• I would never add a business object, like Accomodation to my Data class. Simply because it makes your Data class not reusable. Your Data class is nothing more than a DAO. I just worked with String[] in my Data class, also because all my interface methods have String[] in their signatures. This makes my Data class a reusable component: I can reuse the Data class to manage a database file containing customers with a few, very small changes (also because I decided to read the database file structure dynamically). Code reusability is one of the main advantages of object-oriented development.
  • the values in my String[] are trimmed, so not padded with spaces. I pad the values with spaces when I'm writing the values to the file
  • I use a business object (just as a transfer object) in my business service, so I can use it in my client as well (because using an object is easier and less error-prone than having to handle an array). So I have an utility class which has 2 methods to convert a String[] into an instance of the business object, and vice versa.
  • the "deleted" flag is not a part of my String[], nor is it a part of my business object. Because when the "deleted" flag represents a deleted record, the record is deleted, it does NOT exist at all, so why would you then create a String[] (or an Accomodation object) just to set its deleted-property to true? The String[] (and the Accomodation object) should just be null (that's what I did )
  • I used the record number as the primary key of my records (and business objects), because in the URLyBird assignment there is no other field (or combination of fields) which is appropriate as primary key. So you can use this record number to calculate the position of the record in the database file.


  • Ryan Hamilton wrote:As you can see Alice may attempt to book a room which no longer exists, was booked, was deleted and/or has changed. I am curious how do you handle them situations?

    That's why my business service method "book a room" might throw an exception that a room is already booked. If a room is already booked, your application should take care of this situation. Because double bookings will result in customers, which might lead to bad publicity, which might lead to bankrupcy of URLyBird and you (as a developer of its IT department) losing your job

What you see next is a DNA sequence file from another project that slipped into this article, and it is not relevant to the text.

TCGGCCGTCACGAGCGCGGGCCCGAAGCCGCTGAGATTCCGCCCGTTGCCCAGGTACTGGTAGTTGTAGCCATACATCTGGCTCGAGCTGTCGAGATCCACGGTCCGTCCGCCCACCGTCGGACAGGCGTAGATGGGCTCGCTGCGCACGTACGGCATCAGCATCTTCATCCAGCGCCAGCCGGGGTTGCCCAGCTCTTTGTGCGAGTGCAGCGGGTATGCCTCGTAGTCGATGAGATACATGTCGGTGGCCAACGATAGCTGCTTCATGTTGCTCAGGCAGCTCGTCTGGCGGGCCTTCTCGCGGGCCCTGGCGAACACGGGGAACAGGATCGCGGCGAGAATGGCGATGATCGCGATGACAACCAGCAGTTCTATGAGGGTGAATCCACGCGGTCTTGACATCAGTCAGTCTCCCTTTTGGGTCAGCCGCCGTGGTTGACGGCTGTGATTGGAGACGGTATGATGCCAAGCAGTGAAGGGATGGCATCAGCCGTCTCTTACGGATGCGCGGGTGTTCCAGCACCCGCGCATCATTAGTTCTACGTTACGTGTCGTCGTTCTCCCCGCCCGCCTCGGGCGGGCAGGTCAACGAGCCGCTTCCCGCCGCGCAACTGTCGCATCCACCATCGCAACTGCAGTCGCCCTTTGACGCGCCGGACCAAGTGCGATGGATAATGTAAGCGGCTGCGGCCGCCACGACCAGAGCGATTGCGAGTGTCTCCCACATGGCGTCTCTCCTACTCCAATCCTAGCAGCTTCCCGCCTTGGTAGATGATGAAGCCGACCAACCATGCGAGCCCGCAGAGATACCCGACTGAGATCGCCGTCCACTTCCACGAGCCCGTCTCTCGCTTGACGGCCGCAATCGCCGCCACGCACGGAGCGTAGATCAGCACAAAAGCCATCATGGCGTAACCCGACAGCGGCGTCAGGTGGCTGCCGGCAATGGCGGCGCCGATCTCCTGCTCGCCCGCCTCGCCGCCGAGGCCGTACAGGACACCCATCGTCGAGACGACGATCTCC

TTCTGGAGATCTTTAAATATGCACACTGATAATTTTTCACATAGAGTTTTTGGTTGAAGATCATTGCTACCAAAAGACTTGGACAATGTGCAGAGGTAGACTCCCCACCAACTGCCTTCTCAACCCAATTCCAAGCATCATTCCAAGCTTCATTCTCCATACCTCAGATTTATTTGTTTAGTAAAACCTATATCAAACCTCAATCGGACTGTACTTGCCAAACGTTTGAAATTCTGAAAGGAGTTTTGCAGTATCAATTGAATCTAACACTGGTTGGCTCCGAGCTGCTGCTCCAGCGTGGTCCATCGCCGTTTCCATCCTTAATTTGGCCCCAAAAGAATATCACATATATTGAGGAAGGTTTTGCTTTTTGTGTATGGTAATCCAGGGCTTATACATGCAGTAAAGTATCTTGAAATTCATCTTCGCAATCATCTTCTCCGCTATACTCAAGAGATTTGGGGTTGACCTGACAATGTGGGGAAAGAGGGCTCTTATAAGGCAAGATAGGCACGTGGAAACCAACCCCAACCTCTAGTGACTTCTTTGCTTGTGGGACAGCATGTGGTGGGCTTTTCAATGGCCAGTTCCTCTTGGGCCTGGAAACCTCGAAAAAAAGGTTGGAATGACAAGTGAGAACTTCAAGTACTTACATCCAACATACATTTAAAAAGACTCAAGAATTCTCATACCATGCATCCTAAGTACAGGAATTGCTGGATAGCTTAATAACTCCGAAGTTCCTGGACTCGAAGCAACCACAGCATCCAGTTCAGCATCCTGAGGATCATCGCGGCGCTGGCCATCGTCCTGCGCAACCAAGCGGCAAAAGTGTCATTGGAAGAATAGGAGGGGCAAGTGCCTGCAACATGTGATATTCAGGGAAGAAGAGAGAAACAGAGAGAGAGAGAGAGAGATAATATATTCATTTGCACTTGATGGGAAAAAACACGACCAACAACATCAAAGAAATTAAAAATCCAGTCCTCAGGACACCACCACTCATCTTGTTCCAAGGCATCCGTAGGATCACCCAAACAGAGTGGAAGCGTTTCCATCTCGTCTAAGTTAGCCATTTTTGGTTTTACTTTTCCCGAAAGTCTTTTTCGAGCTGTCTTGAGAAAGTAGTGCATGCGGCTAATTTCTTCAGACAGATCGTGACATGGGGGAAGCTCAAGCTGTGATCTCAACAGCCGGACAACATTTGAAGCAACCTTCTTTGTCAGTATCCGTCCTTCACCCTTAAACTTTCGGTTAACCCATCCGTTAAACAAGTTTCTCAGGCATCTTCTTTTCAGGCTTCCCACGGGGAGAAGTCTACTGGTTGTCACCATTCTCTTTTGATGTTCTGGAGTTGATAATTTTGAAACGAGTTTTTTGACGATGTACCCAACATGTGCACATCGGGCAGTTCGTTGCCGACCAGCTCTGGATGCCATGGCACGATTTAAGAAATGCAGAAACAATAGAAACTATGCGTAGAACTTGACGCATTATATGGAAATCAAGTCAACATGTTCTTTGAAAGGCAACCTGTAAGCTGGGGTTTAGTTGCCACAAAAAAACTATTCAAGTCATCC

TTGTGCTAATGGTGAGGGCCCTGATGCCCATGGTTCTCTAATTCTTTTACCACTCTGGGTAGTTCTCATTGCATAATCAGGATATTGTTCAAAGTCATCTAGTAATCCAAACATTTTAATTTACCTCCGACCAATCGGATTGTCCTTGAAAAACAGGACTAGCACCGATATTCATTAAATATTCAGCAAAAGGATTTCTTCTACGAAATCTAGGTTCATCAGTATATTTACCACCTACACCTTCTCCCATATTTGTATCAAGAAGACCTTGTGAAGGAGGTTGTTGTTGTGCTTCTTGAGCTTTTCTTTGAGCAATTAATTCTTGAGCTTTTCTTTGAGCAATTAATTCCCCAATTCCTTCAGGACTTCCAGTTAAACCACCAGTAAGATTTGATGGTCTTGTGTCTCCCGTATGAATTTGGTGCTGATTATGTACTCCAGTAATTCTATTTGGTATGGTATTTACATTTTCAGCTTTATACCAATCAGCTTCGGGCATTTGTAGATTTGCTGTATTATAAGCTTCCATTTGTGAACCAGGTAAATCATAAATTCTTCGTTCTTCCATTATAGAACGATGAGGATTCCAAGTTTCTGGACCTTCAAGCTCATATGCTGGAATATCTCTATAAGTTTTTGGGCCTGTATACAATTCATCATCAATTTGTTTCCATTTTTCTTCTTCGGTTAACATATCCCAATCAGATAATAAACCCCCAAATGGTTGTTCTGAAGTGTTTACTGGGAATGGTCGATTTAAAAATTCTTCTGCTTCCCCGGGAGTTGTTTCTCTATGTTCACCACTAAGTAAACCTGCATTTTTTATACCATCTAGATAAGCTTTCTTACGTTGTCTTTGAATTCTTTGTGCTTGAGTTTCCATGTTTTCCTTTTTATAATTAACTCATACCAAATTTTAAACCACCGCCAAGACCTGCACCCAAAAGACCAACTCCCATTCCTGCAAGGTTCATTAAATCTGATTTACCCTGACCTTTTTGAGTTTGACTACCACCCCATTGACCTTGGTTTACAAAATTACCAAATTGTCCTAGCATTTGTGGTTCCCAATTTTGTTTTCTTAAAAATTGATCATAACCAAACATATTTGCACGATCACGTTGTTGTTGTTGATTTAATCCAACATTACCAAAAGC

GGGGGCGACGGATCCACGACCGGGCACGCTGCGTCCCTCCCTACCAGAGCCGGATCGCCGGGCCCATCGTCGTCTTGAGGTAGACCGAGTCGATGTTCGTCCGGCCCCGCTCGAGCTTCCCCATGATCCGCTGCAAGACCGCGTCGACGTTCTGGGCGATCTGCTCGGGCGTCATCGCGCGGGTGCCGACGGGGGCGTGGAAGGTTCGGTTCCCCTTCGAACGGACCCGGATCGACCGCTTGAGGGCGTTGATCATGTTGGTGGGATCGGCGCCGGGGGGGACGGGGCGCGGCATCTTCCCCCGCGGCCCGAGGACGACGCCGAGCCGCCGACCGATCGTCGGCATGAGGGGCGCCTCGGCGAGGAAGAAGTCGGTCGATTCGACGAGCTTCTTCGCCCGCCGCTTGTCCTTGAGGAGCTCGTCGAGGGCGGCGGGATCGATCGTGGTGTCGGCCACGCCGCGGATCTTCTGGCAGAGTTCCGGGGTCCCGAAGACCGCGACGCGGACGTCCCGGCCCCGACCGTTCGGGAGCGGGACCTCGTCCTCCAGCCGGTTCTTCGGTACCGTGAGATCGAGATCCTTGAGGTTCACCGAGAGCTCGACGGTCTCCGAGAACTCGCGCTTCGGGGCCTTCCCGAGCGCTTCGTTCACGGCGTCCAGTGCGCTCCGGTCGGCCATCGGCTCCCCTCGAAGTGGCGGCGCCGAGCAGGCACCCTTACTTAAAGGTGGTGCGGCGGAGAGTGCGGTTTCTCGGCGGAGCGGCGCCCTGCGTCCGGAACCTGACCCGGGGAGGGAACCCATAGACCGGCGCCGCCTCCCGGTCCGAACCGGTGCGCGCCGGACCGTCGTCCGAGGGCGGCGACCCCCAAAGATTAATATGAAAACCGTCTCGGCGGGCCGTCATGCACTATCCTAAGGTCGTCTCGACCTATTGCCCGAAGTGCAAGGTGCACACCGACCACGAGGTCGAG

The other situation (booking a room that was deleted and created or just changed) I didn't handle at all (although I reuse the record number of deleted entries, because for the simple reason: there is no possibility to delete, create or update room records. The application just has 2 functions: search rooms (read-only) and book a room (which is an update of 1 specific field, which I handled as described just above). So when new functionality is added to the application to delete, create and/or update rooms; you'll have to handle these situations by throwing an InconsistentRoomException for example. And there are different alternatives on how to implement this behavior: you can add a version number (like Hibernate does), you can compare the value of important fields, you can stop reusing the record number of deleted entries,...

    These are just my 2 cents, nothing more than just my opinion. You don't have to agree with them at all, and you are not required to change your implementation based upon my remarks. I just described how I implemented this assignment and handled these situations. Whatever decision you make, don't forget to justify your decision in the choices.txt file.

    Hope it helps!
    Kind regards,
    Roel


    SCJA, SCJP (1.4 | 5.0 | 6.0), SCJD